Please forgive me if this topic turns your appetite. I haven’t been cooking much this week so I figured I’d write about something that’s been plaguing my food supply for over a year now. The little brown pantry moths, also known as Indian Meal Moths, have become the bane of my kitchen. It seems every time I use pasta or rice, I am confronted with them. These invasive pests are more active in the summer. They will eat anything from dried fruit to nuts, grains, rice, cereal, oats, powdered milk, chocolate, candy, seeds, pet food, crackers, pasta, and leave behind their silky webs in the process. In addition to the webs, the larvae will burrow tiny holes in packaging.
In my research, I came across Tiffany Muehlbauer’s blog No Ordinary Homestead. According to Muehlbauer, the brownish moths will lay somewhere between 60 and 300 eggs which will hatch two to 14 days later. The mommy moth will usually lay these close to a food source so that once they hatch they don’t have very far to travel before they start to feast. The larvae/worms look a bit like small caterpillars are a whitish-yellowish color with little black heads and about 2/3-inch long. They will burrow into anything and everything they can find, continuing to eat for two to 41 weeks, depending on the temperatures. And once they are full, they will find crawl off somewhere looking for a cozy place to nest and spin a cocoon, which they will emerge from as a moth, starting the process all over again. This process is why it is so hard to get rid of the pests…while you think you’ve won the war, the moths are resting up waiting for their next attack.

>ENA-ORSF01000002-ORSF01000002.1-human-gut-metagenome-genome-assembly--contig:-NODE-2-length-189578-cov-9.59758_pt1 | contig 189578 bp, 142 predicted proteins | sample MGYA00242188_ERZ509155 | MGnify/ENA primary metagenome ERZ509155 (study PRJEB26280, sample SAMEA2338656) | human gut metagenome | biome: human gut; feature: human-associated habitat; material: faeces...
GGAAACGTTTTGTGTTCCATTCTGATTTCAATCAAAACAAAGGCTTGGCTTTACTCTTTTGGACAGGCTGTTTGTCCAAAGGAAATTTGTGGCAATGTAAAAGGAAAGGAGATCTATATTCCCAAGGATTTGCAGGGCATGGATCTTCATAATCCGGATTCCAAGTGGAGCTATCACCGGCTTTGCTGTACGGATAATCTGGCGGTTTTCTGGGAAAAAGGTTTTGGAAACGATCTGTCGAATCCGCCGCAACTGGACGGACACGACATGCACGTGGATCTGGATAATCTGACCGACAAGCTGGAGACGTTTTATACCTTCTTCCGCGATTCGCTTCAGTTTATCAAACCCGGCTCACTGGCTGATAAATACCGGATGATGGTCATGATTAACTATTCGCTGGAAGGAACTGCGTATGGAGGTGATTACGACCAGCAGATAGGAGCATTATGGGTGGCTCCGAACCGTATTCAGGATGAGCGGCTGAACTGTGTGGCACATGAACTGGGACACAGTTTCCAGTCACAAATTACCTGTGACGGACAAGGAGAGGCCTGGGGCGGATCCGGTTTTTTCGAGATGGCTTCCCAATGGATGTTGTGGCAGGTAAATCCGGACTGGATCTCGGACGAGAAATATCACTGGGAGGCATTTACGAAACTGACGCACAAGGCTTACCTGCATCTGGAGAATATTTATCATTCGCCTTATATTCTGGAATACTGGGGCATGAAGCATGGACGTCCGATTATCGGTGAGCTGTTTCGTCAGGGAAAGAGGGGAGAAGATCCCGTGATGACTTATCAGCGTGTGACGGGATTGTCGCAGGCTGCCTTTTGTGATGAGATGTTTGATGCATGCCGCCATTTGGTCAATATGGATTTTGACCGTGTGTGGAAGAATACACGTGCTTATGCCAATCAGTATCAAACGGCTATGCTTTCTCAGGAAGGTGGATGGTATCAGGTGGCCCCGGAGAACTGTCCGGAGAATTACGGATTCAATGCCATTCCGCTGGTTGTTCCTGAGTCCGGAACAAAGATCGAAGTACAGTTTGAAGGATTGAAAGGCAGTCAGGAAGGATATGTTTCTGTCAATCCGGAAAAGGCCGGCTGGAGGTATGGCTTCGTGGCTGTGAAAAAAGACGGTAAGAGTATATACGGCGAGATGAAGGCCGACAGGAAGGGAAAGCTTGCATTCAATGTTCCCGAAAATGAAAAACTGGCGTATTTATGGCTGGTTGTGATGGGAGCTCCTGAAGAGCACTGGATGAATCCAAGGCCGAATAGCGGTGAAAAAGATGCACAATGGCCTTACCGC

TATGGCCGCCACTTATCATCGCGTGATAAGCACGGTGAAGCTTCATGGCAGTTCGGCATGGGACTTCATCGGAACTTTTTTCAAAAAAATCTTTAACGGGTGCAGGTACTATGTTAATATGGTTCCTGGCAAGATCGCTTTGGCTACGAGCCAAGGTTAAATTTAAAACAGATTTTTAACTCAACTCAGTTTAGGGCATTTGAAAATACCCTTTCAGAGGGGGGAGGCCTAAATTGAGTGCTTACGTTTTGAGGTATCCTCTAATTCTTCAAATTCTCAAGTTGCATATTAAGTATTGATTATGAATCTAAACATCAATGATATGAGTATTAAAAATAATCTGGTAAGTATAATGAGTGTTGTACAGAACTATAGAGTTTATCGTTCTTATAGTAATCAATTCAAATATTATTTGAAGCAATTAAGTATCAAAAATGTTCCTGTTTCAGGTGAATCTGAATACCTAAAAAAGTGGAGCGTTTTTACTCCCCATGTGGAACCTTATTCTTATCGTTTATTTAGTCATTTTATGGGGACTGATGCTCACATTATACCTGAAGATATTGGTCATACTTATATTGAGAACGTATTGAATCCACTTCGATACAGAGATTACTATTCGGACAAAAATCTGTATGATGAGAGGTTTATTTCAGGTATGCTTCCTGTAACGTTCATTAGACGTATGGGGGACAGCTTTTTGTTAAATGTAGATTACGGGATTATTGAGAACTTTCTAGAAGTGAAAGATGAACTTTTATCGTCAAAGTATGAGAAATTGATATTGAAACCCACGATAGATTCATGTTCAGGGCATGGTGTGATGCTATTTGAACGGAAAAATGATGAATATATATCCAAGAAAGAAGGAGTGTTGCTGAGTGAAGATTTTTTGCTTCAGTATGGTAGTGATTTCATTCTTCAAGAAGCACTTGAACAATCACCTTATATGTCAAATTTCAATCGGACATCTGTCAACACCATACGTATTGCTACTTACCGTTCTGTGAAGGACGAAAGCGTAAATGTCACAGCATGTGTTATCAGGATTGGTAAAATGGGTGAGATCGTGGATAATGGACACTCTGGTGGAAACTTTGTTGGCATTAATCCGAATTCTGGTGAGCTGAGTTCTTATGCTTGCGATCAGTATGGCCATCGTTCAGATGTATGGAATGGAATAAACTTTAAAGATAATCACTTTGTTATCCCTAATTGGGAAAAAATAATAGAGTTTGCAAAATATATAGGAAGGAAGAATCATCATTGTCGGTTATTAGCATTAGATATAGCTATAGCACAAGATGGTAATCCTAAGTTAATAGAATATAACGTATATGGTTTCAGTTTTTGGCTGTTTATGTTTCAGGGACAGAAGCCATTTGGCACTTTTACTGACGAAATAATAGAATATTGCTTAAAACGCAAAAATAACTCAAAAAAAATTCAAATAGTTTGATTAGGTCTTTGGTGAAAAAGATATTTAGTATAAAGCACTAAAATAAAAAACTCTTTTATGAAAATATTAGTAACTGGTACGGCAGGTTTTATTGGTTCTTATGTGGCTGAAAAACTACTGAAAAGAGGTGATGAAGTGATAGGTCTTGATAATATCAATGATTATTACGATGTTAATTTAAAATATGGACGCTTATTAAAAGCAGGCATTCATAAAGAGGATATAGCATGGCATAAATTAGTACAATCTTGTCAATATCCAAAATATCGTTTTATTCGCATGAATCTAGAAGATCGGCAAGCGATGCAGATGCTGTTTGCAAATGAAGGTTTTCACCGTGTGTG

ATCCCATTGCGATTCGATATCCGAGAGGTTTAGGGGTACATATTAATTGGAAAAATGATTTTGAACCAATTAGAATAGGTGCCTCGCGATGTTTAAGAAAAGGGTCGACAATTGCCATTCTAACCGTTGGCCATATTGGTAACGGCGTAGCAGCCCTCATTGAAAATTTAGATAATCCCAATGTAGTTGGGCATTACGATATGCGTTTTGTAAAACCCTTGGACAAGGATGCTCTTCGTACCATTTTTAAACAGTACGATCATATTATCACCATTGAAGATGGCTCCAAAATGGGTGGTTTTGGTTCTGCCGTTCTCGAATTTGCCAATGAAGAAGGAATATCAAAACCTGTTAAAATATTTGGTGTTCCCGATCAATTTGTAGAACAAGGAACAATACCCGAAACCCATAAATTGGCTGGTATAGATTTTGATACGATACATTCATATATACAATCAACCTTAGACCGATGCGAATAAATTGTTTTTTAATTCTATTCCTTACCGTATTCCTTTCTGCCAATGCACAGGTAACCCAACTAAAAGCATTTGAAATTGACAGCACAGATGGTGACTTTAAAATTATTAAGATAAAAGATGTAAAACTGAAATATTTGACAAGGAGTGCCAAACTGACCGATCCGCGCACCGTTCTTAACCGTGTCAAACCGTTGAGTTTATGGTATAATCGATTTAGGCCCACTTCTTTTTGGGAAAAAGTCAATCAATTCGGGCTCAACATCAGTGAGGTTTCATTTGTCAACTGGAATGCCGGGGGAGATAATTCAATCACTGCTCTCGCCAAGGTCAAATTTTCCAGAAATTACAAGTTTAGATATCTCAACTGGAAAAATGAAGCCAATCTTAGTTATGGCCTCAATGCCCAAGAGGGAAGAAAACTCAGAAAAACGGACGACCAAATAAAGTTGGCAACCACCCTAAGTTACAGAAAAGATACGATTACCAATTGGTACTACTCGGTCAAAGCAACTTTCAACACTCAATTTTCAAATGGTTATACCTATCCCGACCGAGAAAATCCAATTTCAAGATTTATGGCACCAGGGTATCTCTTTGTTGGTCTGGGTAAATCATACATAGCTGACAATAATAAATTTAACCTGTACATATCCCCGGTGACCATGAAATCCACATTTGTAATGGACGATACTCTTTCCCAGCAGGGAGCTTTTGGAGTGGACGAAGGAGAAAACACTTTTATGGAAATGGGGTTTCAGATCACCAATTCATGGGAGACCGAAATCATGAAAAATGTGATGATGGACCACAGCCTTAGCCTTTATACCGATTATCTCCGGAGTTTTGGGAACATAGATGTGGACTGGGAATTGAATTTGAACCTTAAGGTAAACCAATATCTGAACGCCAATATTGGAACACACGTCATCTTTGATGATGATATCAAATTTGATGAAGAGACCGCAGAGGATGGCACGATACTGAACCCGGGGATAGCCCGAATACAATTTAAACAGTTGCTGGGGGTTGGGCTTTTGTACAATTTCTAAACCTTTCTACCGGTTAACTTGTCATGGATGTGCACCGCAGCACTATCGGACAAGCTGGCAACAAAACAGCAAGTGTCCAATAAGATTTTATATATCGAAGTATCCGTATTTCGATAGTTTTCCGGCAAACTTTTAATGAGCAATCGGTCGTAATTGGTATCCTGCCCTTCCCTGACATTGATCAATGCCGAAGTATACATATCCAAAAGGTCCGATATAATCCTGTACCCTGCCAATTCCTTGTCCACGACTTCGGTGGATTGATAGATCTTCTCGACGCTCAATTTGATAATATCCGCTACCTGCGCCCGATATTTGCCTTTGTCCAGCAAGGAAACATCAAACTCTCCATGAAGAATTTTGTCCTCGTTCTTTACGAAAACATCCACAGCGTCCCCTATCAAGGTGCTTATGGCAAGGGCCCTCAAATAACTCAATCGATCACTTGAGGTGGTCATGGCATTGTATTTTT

The larvae can come from foods you buy in the stores so it’s important that you inspect every package you buy for signs of tiny little holes. Natural food stores with large supplies of grains and rices might be hosts of the moths as well. Be extra vigilant of the tell-tale signs when purchasing grains, flour, seeds, pasta, spices, dry pet food and birdseed. If the food you’re purchasing comes in a package that has flaps or is a bag inside a box (like cereal), you likely won’t see any evidence of them until you get the box home, according to Muehlbauer.
I’ve been battling these things for an entire year now with mixed results. I’ve cleaned out and thrown out any food with signs of the larvae or webs in them twice now. I’ve purchased Pantry Moth traps about four times. According to Muehlbauer, if you’ve had an infestation, it’s important to take everything out of your cabinets and vacuum up every trace of food, and even pull out appliances from the wall and clean behind them with soap and water. If you find traces of cocoons or worms in your food, get them as far from your house as quickly as you can.
Other recommendations include purchasing smaller quantities of foods that are susceptible to pantry moths, or make sure the items are stored in the fridge, freezer or airtight containers (though even some of those don’t work). If you continue to find moths, according to Muehlbauer, you need to go through your food stores and clean everything again. There are likely some moths or larvae holed up in a collection of plastic bags, a box of brownie mix or an airtight container you think they’d never get into.
Each time I go to war with these pests, I think it’s my last. But apparently, these things tends to overwinter, so if you are hopeful that come spring you’ll be rid of these pests, think again. For more information on pantry moths and how to salvage food that you think has been invaded by pantry moths, visit Muehlbauer’s blog on the topic.